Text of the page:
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Vowel movement: ABRDN is worst rebrand according to survey

Investing Reviews Survey

STANDARD Life Aberdeen’s rebranding as abrdn has been ridiculed as a “bland” and “uninspiring” marketing failure in a survey of potential investors carried out by Investing Reviews.

We surveyed 2,000 UK adults* about the way financial services companies present themselves and found abrdn was the brand they disliked the most based on a combination of messaging, tone, imagery, strapline and language used.

Worse still, many of those quizzed by pollsters made comments that were scathing of the company’s new name, calling it “ridiculous”, “embarrassing” and “an act of corporate insanity.”

Today’s report is the first published sample of potential customers since July 5 when it controversially dropped a name whose history stretches back 200 years.

It comes after the company was widely mocked on social media as well as BBC1’s Have I Got News For You over its relaunch which has been backed by a multi-million pound advertising campaign.

Those surveyed were unimpressed with abrdn’s lacklustre looking website, which featured a lifeless-looking logo alongside the words, “Let’s Create More.”

Around one in seven said abrdn was the brand they disliked the most, with 65 per cent of those saying they found its website “too bland” – and 55 per cent saying it was “uninspiring.”

Other comments included:

  1. “Vague wording. What is the product?”
  2. “Two very good brands that have destroyed their value with this act of corporate insanity.”
  3. “A stupid rename. And I’m a shareholder. I find it embarrassing.”
  4. “The message is meaningless.”
  5. “The page doesn’t really give an indication as to what they actually do. Very stark.”
  6. “Stupid name.”
  7. “It’s hard to tell what the company does and what they’re advertising.”
  8. “I wouldn’t know it was a finance brand if I wasn’t told”
  9. “I dislike them leaving vowels out of their name.”

In 2017 Standard Life merged with Aberdeen Asset Management before later selling much of its business to life insurer Phoenix. The new name abrdn now sees all the group’s five remaining brands come under one name – though one which many customers are unsure how to pronounce.

Bosses have explained that the correct pronunciation is “Aberdeen”, though the company could not call itself Aberdeen because the Scottish city of the same name has the domain rights, while Aberdeen Football Club and a similarly named undertaking business have branding rights.

Chief executive Stephen Bird has dismissed criticism of the relaunch, saying it amounted to “fresh advertising” and insisting the new name was “something that looks financial.”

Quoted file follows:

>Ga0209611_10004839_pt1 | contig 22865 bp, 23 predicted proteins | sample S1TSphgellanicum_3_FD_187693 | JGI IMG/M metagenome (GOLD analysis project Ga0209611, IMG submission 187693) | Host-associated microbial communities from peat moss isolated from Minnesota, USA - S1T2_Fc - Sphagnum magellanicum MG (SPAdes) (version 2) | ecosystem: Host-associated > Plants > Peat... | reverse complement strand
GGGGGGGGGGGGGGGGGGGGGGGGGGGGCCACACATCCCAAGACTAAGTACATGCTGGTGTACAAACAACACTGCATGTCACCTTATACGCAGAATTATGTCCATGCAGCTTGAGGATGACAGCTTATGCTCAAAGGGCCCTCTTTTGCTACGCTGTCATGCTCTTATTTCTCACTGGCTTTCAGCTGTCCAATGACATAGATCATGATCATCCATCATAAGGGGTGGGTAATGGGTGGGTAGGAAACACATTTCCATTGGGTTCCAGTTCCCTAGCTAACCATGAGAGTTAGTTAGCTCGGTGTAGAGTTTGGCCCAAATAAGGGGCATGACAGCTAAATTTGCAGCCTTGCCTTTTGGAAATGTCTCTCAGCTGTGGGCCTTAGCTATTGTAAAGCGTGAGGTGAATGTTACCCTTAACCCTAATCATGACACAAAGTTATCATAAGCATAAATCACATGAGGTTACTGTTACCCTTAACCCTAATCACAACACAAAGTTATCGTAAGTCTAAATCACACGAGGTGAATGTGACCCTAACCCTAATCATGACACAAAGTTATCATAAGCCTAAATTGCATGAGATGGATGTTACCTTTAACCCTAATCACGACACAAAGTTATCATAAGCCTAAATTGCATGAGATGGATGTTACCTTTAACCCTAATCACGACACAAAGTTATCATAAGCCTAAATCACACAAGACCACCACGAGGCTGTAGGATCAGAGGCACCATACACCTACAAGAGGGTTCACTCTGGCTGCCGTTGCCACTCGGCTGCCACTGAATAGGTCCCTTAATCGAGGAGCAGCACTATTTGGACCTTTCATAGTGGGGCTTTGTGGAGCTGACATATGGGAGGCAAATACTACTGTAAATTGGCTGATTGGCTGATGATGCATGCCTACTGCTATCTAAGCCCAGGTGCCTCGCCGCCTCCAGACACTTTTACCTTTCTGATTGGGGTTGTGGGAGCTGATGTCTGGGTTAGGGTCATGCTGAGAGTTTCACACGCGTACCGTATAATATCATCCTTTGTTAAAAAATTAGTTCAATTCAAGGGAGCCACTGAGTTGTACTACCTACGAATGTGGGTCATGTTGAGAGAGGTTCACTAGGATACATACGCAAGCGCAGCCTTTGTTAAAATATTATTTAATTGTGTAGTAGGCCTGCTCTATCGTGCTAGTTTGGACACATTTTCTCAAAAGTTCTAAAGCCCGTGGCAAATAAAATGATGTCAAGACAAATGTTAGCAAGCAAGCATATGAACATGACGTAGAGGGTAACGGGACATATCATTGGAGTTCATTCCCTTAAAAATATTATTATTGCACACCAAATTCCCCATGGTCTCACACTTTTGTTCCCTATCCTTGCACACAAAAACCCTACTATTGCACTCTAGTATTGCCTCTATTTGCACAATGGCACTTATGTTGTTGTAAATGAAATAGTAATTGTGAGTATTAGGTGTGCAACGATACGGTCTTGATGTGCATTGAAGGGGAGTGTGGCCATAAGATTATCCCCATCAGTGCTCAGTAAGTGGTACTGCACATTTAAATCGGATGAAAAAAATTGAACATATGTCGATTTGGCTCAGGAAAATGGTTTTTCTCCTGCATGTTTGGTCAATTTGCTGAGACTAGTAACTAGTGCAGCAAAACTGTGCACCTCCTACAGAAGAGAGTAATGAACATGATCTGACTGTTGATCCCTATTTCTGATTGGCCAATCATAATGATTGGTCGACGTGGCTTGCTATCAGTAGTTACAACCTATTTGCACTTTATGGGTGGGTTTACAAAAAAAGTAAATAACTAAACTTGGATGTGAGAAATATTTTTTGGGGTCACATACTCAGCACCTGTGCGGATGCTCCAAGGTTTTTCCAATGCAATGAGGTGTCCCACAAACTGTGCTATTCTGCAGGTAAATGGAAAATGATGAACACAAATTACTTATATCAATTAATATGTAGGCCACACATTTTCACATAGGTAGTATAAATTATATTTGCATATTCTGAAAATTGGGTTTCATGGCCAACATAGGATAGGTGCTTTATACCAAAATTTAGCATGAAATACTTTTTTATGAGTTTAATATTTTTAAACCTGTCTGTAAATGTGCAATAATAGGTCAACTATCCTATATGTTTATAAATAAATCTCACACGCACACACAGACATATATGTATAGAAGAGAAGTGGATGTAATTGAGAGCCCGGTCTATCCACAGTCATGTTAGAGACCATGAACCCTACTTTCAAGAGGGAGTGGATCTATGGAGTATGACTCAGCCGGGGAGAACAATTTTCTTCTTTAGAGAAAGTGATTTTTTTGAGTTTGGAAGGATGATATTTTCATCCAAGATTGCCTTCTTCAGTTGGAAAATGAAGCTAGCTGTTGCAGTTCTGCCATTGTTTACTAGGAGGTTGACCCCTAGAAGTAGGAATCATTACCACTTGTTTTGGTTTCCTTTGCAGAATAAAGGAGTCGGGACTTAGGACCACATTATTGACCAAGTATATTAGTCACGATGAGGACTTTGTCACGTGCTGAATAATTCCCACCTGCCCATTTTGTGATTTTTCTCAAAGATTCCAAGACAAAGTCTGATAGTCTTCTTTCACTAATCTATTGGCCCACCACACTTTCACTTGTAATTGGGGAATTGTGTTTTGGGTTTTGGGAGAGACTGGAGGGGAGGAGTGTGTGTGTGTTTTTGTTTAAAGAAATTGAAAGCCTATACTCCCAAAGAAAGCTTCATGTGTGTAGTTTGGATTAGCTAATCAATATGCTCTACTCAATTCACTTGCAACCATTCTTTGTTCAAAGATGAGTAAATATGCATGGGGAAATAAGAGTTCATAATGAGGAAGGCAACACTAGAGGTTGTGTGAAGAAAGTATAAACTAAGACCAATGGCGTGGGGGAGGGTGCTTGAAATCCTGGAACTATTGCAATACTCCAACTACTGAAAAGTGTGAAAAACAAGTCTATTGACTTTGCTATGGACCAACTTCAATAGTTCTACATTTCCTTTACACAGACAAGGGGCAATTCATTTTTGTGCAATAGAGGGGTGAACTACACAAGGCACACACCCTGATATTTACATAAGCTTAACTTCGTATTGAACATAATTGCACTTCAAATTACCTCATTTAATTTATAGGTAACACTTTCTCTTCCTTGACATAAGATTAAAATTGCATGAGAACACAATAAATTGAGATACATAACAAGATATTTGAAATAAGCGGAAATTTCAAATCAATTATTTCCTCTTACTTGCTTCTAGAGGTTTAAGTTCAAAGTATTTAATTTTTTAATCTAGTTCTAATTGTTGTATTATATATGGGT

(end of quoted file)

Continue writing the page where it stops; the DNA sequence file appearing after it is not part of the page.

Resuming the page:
He is not the only Master of the Universe to get a hammering from the public for lame marketing gimmicks.

Rathbones and Baillie Gifford were the second and third most disliked brands based on their website design and wording.

Rathbones manages around £50billion of assets, but was criticised in the poll for a website which had “too many words”.

Meanwhile, Baillie Gifford – which manages or advises on portfolios worth around £350 billion – was criticised for a website which respondents found “dark”, “sinister”, “creepy” and “menacing” – adjectives normally reserved for low-budget horror movies.

The survey also explored the public’s attitudes towards the recent trend of financial powerhouses cosying up to woke politics.

Jupiter Asset Management was lambasted for a website which features a hermit crab crawling along an ocean bed next to the strapline “Living and breathing sustainably.”

Almost half (45 per cent ) of those who disliked the Jupiter brand complained of it being “too woke” while a similar number (48 per cent) accused the company of “pretending to be something they are not.”

Their site also features a poem in support of the LGBT community as well as a turtle swimming alongside a shoal of fish.

Among the other brands disliked for being too woke were Scottish Widows (29 per cent) which features 30-year-old model Amber Martinez – the fourth woman to play the part since the role was introduced in 1986.

Though dressed in a velvet hood, her demeanor suggests she is not as grief stricken as one might normally be at the death of a spouse.

Simon Jones, CEO of Investing Reviews, said: “From hermit crabs to company names that no one can pronounce, the public is well and truly fed-up with corporate spin and marketing gimmicks.

“Standard Life’s relaunch as abrdn has clearly hit all the wrong notes and should serve as a salutary lesson for financial platforms everywhere.

“With all the millions that the big beasts of finance spend on their digital operations, they would do well to remember that customers are far more interested in making returns on their investments than they are with lame PR stunts.

“It looks like it’s time for the marketing gurus to go back to their drawing boards.”

*One Poll questioned a representative sample of 2,000 UK adults.

Survey results are available on request via Gary at Rhizome Media.

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